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The goal of the research project is to assess social conditions this population faces in their communities that lead to incarceration and how the criminalization of women, girls, and gender non-conforming individuals correlates with trauma.


We find that women, girls, and gender non-conforming individuals who have been arrested and incarcerated are certain

to have experienced one or more of the following at home – either currently or at an early age: physical abuse, sexual abuse, parental separation due to incarceration or violence, violence, and substance abuse.


After being arrested they are further traumatized by having to abide by largely male prison standards and the challenges that come with incarceration. With no treatment, many are left unprepared and unable to recover from trauma and incarceration.


This participatory action research report is collectively put together by the Safe Return Community and puts forth a set of recommendations to stop arresting trauma and start providing care to address trauma in our community of women, girls and gender non-conforming individuals.



Fulfilling health and safety needs in Richmond relies on the community creating an effective system for receiving and reintegrating residents returning from incarceration. We envision a Richmond where community members involved in the criminal justice system have strong relationships with their

families and that their communities have real opportunities for sustainable employment, stable housing, and access to the information and services that lead people to the necessities for building successful lives.

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Mass incarceration presents one of the great threats to the future of American democracy and shared prosperity. At the same time, this crisis presents a tremendous opportunity to build strategic alliances that helps transform our region, state, and country.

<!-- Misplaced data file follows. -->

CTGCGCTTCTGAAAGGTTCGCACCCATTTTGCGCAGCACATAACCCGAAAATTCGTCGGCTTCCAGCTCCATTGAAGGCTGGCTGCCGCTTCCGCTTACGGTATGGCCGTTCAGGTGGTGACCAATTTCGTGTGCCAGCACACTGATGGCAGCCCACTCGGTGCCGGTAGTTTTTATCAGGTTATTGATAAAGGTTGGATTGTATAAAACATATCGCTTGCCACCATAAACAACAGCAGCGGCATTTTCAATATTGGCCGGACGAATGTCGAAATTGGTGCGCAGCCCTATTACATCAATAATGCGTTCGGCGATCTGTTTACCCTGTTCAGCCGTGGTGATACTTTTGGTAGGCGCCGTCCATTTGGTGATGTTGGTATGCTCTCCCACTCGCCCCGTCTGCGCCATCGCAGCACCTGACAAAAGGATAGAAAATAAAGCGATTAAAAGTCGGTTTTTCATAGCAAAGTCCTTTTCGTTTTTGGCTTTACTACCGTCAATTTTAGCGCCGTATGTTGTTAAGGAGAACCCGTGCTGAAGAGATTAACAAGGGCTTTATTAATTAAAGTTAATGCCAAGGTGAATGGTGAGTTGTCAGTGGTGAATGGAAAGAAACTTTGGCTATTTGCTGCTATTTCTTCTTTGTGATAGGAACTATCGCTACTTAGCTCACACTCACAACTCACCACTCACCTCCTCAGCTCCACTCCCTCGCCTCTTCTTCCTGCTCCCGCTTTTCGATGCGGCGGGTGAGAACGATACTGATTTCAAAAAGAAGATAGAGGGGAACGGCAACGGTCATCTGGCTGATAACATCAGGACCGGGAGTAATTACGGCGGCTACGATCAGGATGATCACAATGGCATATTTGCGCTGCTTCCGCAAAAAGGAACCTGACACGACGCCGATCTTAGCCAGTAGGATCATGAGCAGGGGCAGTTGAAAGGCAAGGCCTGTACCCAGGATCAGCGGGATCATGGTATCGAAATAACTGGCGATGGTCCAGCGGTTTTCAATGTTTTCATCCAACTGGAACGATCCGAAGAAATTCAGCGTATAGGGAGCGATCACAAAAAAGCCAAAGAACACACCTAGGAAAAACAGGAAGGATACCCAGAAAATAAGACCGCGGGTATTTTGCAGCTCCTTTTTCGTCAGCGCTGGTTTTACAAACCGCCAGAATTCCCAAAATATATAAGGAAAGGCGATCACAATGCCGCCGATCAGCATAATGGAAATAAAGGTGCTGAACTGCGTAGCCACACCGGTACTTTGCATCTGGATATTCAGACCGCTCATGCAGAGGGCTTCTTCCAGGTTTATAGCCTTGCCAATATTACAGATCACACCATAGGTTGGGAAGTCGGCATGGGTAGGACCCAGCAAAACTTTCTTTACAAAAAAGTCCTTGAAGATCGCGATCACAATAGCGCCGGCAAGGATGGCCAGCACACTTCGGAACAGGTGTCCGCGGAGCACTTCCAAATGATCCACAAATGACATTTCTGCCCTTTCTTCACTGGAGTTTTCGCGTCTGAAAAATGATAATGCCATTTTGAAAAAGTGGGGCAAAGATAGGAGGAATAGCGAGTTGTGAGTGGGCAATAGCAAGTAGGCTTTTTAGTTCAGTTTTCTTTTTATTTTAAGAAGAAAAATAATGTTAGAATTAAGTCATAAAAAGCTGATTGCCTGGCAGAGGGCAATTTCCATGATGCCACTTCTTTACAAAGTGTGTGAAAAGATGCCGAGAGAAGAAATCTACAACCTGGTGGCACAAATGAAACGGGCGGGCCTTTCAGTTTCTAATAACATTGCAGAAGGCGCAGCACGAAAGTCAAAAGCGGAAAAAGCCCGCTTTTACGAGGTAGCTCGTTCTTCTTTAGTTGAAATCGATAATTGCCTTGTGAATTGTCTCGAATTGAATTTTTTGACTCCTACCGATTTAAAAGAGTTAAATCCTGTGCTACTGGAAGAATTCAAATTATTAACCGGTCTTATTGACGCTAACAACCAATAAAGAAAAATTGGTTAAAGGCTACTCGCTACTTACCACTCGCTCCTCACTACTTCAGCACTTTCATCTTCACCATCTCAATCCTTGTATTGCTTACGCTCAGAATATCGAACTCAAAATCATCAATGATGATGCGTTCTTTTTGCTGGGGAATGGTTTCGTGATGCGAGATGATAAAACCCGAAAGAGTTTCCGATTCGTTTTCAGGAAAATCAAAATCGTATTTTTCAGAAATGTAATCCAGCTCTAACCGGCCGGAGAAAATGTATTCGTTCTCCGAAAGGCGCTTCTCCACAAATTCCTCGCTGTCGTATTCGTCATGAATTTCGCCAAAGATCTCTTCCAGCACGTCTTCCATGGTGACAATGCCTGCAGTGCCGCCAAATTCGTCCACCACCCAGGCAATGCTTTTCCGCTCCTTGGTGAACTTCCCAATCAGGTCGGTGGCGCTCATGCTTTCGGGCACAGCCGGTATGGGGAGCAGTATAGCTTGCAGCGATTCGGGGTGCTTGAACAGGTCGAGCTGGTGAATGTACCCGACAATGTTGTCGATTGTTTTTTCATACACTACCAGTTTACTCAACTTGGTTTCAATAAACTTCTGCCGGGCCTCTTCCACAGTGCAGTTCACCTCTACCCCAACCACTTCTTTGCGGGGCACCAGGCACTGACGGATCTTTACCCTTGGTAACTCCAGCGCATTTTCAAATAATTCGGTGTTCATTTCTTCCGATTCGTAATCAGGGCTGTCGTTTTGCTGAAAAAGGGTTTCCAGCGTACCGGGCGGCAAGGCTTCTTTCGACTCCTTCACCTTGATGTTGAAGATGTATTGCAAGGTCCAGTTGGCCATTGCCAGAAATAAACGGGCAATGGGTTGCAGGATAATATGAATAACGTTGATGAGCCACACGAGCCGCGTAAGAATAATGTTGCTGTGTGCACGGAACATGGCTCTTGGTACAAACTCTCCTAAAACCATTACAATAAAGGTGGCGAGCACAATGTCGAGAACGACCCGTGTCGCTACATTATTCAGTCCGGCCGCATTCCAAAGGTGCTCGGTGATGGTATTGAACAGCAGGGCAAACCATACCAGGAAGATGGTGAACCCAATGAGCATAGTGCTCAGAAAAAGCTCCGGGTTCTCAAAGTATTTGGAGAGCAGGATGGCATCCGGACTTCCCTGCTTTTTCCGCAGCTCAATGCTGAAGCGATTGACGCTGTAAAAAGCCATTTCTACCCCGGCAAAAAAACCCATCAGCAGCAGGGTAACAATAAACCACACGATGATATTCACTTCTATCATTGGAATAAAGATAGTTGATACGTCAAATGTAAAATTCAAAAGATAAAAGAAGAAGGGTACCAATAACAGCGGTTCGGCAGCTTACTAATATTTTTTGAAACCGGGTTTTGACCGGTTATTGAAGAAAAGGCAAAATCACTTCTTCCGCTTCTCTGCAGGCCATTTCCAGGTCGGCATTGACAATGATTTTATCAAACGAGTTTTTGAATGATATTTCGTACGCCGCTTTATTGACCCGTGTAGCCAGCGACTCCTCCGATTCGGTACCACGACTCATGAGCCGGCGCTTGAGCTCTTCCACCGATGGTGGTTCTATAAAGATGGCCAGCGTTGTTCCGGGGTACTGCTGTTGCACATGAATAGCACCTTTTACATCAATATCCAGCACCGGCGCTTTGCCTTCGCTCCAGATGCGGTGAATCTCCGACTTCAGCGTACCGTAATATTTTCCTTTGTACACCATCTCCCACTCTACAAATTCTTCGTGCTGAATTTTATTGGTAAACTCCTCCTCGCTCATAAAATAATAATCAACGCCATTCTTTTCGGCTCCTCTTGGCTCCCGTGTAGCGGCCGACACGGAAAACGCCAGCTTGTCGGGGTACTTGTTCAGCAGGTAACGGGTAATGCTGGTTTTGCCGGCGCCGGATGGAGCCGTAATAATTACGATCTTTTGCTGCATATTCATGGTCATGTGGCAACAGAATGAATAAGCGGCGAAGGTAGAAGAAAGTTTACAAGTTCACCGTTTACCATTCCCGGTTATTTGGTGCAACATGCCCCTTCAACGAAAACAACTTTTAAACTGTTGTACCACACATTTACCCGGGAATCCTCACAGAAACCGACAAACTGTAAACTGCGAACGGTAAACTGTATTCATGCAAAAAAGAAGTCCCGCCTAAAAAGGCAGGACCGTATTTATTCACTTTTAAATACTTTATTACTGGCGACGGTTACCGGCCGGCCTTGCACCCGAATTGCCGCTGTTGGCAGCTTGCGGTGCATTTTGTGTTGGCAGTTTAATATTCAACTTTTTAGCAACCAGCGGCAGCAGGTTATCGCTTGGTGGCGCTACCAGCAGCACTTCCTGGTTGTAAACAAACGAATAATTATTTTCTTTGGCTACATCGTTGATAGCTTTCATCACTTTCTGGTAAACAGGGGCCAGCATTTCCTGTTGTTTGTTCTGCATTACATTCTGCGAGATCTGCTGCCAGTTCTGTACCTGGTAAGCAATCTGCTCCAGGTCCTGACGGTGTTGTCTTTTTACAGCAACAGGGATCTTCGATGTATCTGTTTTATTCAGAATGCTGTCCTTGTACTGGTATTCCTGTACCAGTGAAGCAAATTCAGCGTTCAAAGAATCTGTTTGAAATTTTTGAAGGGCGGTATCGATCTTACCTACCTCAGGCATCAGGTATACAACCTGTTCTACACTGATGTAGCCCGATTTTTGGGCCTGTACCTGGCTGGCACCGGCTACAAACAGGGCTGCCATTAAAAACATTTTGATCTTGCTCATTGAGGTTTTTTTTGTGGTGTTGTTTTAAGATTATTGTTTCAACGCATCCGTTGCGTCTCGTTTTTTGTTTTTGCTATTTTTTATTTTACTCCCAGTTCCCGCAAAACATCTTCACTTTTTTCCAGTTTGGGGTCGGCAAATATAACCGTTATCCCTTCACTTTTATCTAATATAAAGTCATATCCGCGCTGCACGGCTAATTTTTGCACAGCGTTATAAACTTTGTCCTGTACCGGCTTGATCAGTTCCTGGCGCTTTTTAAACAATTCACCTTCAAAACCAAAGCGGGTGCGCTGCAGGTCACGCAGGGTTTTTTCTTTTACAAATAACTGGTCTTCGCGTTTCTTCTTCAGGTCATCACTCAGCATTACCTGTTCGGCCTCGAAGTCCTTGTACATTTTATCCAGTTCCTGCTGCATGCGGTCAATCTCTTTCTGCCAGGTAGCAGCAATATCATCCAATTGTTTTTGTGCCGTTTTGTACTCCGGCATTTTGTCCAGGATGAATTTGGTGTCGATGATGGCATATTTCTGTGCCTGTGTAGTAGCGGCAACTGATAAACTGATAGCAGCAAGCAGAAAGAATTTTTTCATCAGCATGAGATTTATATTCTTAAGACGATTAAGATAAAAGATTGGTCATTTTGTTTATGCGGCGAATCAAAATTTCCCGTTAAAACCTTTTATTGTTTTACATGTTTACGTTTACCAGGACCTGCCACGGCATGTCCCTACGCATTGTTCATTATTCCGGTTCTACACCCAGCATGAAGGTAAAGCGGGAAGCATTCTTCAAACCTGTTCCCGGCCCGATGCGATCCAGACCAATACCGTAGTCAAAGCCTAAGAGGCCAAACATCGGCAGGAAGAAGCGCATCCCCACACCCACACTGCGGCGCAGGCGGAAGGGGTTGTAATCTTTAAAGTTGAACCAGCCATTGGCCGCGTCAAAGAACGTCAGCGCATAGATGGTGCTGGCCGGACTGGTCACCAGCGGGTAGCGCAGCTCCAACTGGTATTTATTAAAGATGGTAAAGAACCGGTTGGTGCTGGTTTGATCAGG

Today, more than half of California's counties are investing funding they received from the state to build or expand their

local jails. Contra Costa County is the first county in the state of California to defeat a proposed jail expansion and has invested in an ambitious strategy to build pathways to self-sufficiency and lifelong liberty that shuts the revolving door to prison. We believe that there are important lessons from the organizing and movement-building experience in Contra Costa County that can help to inform a powerful movement to dismantle mass incarceration and expand freedom and opportunity to the most marginalized communities in California. It is critical to understand that the current conditions are neither natural, rational, inevitable nor sustainable. They can only be resolved by  sustained confrontation and dialogue about our values and a commitment to live in a multiracial and equitable democracy. This is not a technical challenge about planning and policy, but rather a more fundamental exploration of the essential questions of racial equity, control, and power in California.

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For both practical and psychological reasons, gainful and steady employment after incarceration is a critical pathway toward community reintegration. A job immediately provides formerly incarcerated people with much needed money.

Without a source of income, they must rely on others for shelter, food, and other basic needs; those without family or friends to rely on may not have these needs met at all.